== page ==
Unwired’s entry into the market is profound for two reasons. Firstly, it is one of the main reasons why wireless broadband has become mainstream in Australia today, because its ubiquity and reasonable price/download ratio, alongside other early movers (such as iBurst), forced the major carriers to offer wireless solutions of their own. Secondly, it is perfectly placed to move to Mobile WiMAX when the global standard becomes commercially available in 2007.

For helping to change the face of Australia’s communications industry (for the better), our judges placed Unwired in our top echelon of “cool” companies.


Snapshot…

What is Unwired?

A wired-area wireless broadband internet service provider using pre-WiMAX technology.

What does this mean?

Always on city-wide wireless broadband; like airborne mobile phone coverage, but for broadband internet.

Why is it Cool?

Early adoption of new technology that circumvented Telstra’s vast “last mile” fixed infrastructure advantage. Rapid rollout, savvy marketing, key alliances with top tier global companies (Intel, Google).


Vital Statistics

Unwired Australia

• Industry: ICT

• Based: NSW

• Start Year: 2003

• Structure: Public

• Staff 110

• Export: No

• Motivations: 100% Business creation

• Start Cap: $100M (Institutional), $105M (ASX)

• Goal: New domestic markets

www.unwired.com.au

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iMentor-pro

At first glance, business coaching/mentoring companies generally don’t epitomise “cool”. The concept is noble, but they generally manifest as self-absorbed old windbags lecturing doe-eyed protégés on how to be more like them. But iMentorpro, a “virtual business”, stands out from the crowd for its no nonsense culture and commitment to technology as a means of imparting wisdom to young executives and entrepreneurs.

Perhaps the most impressive thing about iMentor-pro is that it places the mentees (those being mentored) at the centre of the mentoring process. The company was launched in 2004 when founder Michael Donovan surveyed the state of the domestic business mentoring industry and thought he could build something better. Donovan describes the network as “a bunch of old farts” who “refuse to be pastured” and “want to help others do a better job, ease tension, share experience, show the way and shine a light”. In short, “We offer a process that reduces mistakes by sharing our cock-ups with others so they are better than we were.” How many mentoring/coaching companies do you hear sell themselves like that?!

iMentor-pro offers a guild of skilled mentors who are matched with mentees. The mentor assists the mentee by imparting advice, suggested readings, referrals and general assistance tailored to the mentee’s specific circumstances. A software package called Socrates Mentor-Monitor offers a secure and non-intrusive way for measuring the performance of the mentor, the progress of the mentee and alignment with business results.

It’s a package that pushed the right buttons for our judges, providing a much needed service as the ‘baby-boomer’ generation moves into retirement. iMentor-pro is more than just a cool idea. It’s a cool company.


Snapshot…

What is iMentor-pro?

An alliance of former CEOs, partnering to mentor ‘fast-growth’ business owners.

What does this mean?

Grey hair plus youthful exuberance to build solid, sustainable Australian companies.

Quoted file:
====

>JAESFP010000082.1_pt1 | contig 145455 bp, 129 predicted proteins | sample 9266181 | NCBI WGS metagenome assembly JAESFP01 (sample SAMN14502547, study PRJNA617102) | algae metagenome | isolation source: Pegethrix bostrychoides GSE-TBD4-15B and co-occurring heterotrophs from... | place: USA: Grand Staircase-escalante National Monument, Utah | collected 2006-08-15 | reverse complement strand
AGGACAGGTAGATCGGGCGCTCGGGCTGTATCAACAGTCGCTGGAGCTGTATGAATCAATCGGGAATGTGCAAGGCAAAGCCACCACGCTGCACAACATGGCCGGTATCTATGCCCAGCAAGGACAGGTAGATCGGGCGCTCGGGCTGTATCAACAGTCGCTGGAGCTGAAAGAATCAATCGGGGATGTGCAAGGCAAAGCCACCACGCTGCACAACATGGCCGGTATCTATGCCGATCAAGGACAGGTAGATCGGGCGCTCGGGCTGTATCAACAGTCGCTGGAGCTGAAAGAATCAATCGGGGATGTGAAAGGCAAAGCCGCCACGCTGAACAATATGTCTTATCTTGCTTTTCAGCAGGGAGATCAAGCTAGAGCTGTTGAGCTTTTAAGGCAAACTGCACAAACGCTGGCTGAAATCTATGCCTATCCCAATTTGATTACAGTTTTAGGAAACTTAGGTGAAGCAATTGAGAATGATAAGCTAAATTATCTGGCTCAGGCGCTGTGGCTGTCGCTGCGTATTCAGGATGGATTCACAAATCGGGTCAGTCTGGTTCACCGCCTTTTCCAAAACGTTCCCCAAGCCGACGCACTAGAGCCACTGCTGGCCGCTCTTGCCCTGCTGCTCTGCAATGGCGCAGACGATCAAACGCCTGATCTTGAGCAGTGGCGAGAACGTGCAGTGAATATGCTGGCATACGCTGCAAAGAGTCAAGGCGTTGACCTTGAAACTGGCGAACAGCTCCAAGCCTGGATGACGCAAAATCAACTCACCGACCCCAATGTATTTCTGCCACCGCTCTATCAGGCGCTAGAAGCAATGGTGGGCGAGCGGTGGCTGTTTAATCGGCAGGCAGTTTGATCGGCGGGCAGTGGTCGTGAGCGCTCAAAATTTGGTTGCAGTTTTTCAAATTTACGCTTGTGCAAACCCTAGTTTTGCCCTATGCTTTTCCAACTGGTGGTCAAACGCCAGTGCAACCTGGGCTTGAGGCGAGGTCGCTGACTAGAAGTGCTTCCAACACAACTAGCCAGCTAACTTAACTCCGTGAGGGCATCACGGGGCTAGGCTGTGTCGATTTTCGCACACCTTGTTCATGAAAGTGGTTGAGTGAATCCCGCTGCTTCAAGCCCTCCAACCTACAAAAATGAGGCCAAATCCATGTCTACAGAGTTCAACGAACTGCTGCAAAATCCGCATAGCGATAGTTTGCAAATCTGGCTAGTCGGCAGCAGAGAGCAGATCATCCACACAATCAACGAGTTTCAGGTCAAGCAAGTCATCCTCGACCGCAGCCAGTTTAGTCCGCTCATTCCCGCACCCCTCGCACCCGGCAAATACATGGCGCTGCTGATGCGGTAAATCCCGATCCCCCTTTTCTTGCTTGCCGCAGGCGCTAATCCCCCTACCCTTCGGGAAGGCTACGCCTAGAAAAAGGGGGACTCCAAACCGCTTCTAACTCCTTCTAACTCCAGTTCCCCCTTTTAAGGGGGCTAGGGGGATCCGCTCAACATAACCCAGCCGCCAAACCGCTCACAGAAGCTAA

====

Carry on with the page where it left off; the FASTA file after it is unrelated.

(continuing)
Why is it Cool?

Using cutting-edge technology to impart the wisdom of generations. All functionality is electronic. Mentors with ‘attitude’.


Vital Statistics

iMentor-pro

• Industry: Executive Development

• Based: QLD

• Start Year: 2004

• Structure: PTY LTD

• Shareholders 1

• Staff 2 + mentors

• Exit: Trade sale in 2-5 years

• Export: >10%

• Motivations: 100% Business creation

• Start Cap: $20K (savings)

• Goal: Dominate niche

www.imentor-pro.com

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MyVirtualHome

When it comes to interior decorating, trial and error just got a whole lot cheaper! It has to be pointed out that the full impact of just how cool MyVirtualHome (MVH) is can only truly be gleaned through a demonstration of the software.

MVH is a free, near photo realistic, home design software package that enables consumers to create a project, research, select and include real products, view it in 3D then locate and communicate with local suppliers, trades or consultants for everything they need to get the project completed. The company draws revenue from an ever expanding catalogue of products and services that are connected to consumers through the MVH software and website.

Apart from the actual product, judges were impressed with MVH’s evolution, with founder Paul Condon at the helm, from CAD technology software developer to innovative and fully-integrated advertising vehicle, which has enabled the technology to fulfil its potential by connecting businesses to consumers on a large scale. Launching in 2003, MVH seems to be growing exponentially, licensing the software to Europe and developing the broader model for rollout internationally.

For developing a cool piece of technology and using it to develop a much broader business with significant global potential, how could we not acknowledge MyVirtualHome as being one of Australia’s coolest companies?


Snapshot…

What is MyVirtualHome?

Photo-realistic, 3D home design software and product library.

What does this mean?

Allows consumers to see what their interior design and product selections will look like in their home prior to committing… and it’s free.

Why is it Cool?